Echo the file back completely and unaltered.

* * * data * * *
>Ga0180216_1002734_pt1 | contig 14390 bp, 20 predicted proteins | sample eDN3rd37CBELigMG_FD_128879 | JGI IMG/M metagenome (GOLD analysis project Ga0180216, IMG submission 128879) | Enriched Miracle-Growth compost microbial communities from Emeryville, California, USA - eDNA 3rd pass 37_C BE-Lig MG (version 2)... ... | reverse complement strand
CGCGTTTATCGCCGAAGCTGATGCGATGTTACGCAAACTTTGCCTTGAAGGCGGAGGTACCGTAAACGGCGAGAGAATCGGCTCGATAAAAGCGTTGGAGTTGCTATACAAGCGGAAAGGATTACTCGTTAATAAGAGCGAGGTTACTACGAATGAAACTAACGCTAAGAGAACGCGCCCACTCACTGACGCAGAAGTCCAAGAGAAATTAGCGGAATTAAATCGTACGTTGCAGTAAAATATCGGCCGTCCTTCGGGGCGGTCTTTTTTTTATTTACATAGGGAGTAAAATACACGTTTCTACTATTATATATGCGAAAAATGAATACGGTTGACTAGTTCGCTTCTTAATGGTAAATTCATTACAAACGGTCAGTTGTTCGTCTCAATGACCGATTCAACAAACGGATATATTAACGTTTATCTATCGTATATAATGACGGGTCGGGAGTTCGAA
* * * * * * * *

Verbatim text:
>Ga0180216_1002734_pt1 | contig 14390 bp, 20 predicted proteins | sample eDN3rd37CBELigMG_FD_128879 | JGI IMG/M metagenome (GOLD analysis project Ga0180216, IMG submission 128879) | Enriched Miracle-Growth compost microbial communities from Emeryville, California, USA - eDNA 3rd pass 37_C BE-Lig MG (version 2)... ... | reverse complement strand
CGCGTTTATCGCCGAAGCTGATGCGATGTTACGCAAACTTTGCCTTGAAGGCGGAGGTACCGTAAACGGCGAGAGAATCGGCTCGATAAAAGCGTTGGAGTTGCTATACAAGCGGAAAGGATTACTCGTTAATAAGAGCGAGGTTACTACGAATGAAACTAACGCTAAGAGAACGCGCCCACTCACTGACGCAGAAGTCCAAGAGAAATTAGCGGAATTAAATCGTACGTTGCAGTAAAATATCGGCCGTCCTTCGGGGCGGTCTTTTTTTTATTTACATAGGGAGTAAAATACACGTTTCTACTATTATATATGCGAAAAATGAATACGGTTGACTAGTTCGCTTCTTAATGGTAAATTCATTACAAACGGTCAGTTGTTCGTCTCAATGACCGATTCAACAAACGGATATATTAACGTTTATCTATCGTATATAATGACGGGTCGGGAGTTCGAA